Imperial Federation, map of the world showing the extent of the British Empire in 1886 | Wikimedia Commons
Imperial Federation, map of the world showing the extent of the British Empire in 1886 | Wikimedia Commons

Today there is neither agreement that the [colonial] empire produced hell nor agreement that protestations of good intentions are an inadequate excuse. Countless anticolonial thinkers and historians have proven the British Empire’s morally bankrupt foundation in racism, violence, extraction, expropriation, and exploitation. India’s anticolonial leader Mo- handas Gandhi adopted a nonviolent protest strategy as the empire’s opposite: “Let it be remembered,” he wrote in 1921, “that violence is the keystone of the Government edifice.” But the hold of this much-documented ugly reality remains slippery. According to a 2016 study, 43 percent of Britons believe the empire was a good thing, and 44 percent consider Britain’s colonial past a source of pride. A 2020 study showed that Britons are more likely than people in France, Germany, Japan, and other former colonial powers to say they would like their country to still have an empire. 

As Britain prepares for a new role in the international order after Brexit, a report on “Renewing UK Intervention Policy” commissioned by the Ministry of Defence explicitly invokes a nostalgic view of the empire to revive the case for intervention: “Because of its imperial past, Britain retains a tradition of global responsibility and the capability of projecting military power overseas.” Britons celebrate the virtuous heroism of the abolition movement that ended British participation in the slave trade in 1807, but often at the expense of remembering Britain’s central role in the slave trade until that point and the many forms of bonded labor it exploited thereafter. The record of British humanitarianism submerges the record of British inhumanity.

Ads code goes here

In public memory, redemptive myths about colonial upliftment persistently mask the empire’s abysmal history of looting and pillage, policy-driven famines, brutal crushing of rebellion, torture, concentration camps, aerial policing, and everyday racism and humiliation. Balance sheets attempt to show that the “pros”—trains, dams, the rule of law—outweighed the “cons”—occasional violent excesses, racism—despite the ambiguous impact of many alleged “pros” and the deeply flawed premise that we can judge an inherently illegitimate and immoral system by anything other than that illegitimacy and immorality. The end of empire, especially, is extolled as a peaceful, voluntary, and gentlemanly transfer of power. The former Labour prime minister Clement Atlee proclaimed in 1960, “There is only one empire where, without external pressure or weariness at the burden of ruling, the ruling people has voluntarily surrendered its hegemony over subject peoples and has given them their freedom.” In fact, decolonization of India, Kenya, Malaysia, Cyprus, Egypt, Palestine, and many other colonies entailed horrendous violence—none of which has been formally memorialized or regretted, unlike other modern crimes against humanity, such as the Holocaust and Hiroshima.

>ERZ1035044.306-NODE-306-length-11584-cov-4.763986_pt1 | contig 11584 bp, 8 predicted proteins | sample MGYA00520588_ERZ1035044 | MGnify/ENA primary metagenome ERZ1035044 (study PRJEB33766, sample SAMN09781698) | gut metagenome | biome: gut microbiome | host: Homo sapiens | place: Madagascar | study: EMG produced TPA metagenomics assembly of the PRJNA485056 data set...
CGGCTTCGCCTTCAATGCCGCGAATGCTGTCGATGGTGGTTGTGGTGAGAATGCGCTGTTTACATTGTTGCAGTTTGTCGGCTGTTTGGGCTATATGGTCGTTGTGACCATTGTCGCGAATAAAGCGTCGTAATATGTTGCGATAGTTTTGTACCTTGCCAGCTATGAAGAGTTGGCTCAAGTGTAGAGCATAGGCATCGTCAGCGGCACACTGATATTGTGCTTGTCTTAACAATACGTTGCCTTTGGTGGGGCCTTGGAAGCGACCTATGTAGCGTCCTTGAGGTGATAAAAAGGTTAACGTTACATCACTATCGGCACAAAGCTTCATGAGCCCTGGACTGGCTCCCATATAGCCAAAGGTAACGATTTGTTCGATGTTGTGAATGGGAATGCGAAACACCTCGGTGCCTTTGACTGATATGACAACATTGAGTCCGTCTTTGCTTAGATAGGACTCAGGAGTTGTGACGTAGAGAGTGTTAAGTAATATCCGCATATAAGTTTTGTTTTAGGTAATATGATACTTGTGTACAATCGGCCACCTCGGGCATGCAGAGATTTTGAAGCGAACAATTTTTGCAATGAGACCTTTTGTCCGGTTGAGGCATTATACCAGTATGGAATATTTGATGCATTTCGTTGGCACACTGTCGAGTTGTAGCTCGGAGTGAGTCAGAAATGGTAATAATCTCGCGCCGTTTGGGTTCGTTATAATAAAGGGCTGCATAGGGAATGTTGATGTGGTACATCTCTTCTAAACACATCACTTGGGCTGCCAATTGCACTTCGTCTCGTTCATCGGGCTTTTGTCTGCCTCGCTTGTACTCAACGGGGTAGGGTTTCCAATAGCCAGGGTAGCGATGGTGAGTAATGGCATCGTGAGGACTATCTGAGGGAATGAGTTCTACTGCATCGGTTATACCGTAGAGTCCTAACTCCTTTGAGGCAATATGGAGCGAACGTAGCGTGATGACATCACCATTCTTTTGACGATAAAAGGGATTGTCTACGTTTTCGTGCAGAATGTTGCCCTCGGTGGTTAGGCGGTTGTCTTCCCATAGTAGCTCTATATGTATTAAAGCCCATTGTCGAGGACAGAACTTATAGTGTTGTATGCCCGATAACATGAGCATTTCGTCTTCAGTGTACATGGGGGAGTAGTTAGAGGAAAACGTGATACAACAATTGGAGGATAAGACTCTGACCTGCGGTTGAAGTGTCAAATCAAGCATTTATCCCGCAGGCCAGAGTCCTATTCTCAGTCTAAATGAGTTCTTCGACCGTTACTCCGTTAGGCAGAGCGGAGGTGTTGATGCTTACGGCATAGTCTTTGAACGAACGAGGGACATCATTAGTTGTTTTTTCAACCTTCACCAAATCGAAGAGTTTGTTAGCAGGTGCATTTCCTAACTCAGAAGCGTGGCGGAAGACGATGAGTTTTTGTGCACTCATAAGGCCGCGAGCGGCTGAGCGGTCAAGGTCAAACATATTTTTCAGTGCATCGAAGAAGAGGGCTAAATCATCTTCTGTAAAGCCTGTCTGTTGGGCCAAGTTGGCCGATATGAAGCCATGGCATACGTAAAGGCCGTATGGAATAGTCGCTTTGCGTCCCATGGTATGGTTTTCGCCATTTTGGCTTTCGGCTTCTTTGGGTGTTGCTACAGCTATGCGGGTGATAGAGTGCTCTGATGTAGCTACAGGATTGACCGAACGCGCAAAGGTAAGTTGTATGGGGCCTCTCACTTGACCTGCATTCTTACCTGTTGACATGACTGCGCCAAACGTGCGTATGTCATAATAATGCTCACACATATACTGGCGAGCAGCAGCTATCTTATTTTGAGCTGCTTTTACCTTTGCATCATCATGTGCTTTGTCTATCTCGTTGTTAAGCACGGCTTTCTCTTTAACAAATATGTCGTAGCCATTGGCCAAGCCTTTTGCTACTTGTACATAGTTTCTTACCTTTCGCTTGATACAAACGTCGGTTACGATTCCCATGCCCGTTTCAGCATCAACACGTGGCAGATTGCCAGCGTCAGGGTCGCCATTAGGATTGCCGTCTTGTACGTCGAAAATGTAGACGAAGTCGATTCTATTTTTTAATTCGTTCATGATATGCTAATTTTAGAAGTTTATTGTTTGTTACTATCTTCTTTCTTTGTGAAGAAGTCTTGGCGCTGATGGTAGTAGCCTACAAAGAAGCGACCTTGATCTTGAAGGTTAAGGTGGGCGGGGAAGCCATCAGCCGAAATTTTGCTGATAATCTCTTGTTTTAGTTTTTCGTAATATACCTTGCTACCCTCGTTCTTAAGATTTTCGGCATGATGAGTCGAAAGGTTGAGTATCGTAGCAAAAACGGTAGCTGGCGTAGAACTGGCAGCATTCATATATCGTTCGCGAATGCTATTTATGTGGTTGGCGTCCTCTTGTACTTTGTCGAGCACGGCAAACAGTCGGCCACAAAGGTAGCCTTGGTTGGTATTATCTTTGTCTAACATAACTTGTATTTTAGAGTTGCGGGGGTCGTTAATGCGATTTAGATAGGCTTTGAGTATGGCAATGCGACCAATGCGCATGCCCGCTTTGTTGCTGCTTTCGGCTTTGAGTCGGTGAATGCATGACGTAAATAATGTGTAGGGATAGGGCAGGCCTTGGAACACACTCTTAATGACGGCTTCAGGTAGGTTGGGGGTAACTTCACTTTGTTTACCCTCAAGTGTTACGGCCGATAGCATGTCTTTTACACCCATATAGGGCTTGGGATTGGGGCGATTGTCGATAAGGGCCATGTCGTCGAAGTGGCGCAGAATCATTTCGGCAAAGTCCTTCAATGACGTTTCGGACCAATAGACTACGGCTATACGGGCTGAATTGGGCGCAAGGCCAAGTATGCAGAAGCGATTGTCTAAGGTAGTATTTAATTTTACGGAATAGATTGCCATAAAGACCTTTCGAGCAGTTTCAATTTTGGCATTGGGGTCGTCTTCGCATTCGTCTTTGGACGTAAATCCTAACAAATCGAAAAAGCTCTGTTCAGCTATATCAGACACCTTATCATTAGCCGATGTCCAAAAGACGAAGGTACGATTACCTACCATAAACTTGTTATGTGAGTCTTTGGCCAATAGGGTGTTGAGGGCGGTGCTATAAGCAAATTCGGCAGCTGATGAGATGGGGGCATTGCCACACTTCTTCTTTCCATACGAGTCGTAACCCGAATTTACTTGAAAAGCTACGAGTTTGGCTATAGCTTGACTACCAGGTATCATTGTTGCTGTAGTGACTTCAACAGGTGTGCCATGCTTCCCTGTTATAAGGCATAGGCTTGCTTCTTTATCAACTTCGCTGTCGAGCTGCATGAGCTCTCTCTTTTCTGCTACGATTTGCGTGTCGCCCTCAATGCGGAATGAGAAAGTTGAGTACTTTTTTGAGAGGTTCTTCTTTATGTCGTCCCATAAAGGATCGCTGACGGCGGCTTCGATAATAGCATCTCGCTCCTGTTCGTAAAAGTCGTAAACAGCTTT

Also read: When India sent scores of prisoners to Iraq as sweepers during World War I


We have not arrived at this forgetting and the easy postimperial conscience it enables by accident. Public memory about the British Empire is hostage to myth partly because historians have not been able to explain how to hold well-meaning Britons involved in its construction accountable. But how can we rightfully gainsay the protests of earnest people confident in their moral soundness and in their incapacity for unjust behavior? “Hypocrisy” helps describe but does not help explain such human folly. No one thinks they are a hypocrite. And historical analysis framed as the unmasking of hypocrisy acquires a prosecutorial tone that vitiates understanding. Not all rationalizations are cynical and transparent. We have to take the ethical claims of historical actors seriously to understand how ordinary people acting in particular institutional and cultural frameworks can, despite good intentions, author appalling chapters of human history. The mystery here is genuine: How did Britons understand and manage the ethical dilemmas posed by imperialism? To be sure, there is a story about the “banality of evil” to be told—about the automatic, conformist ways in which ordinary people become complicit in inhumanity. But in the case of the British Empire, the bigger story is perhaps that of inhumanity perpetrated by individuals deeply concerned with their consciences, indeed actively interrogating their consciences. How did such avowedly “good” people live with doing bad things? If we can answer this question, we will be able to solve much of the mystery about the lack of bad conscience about empire among Britons today.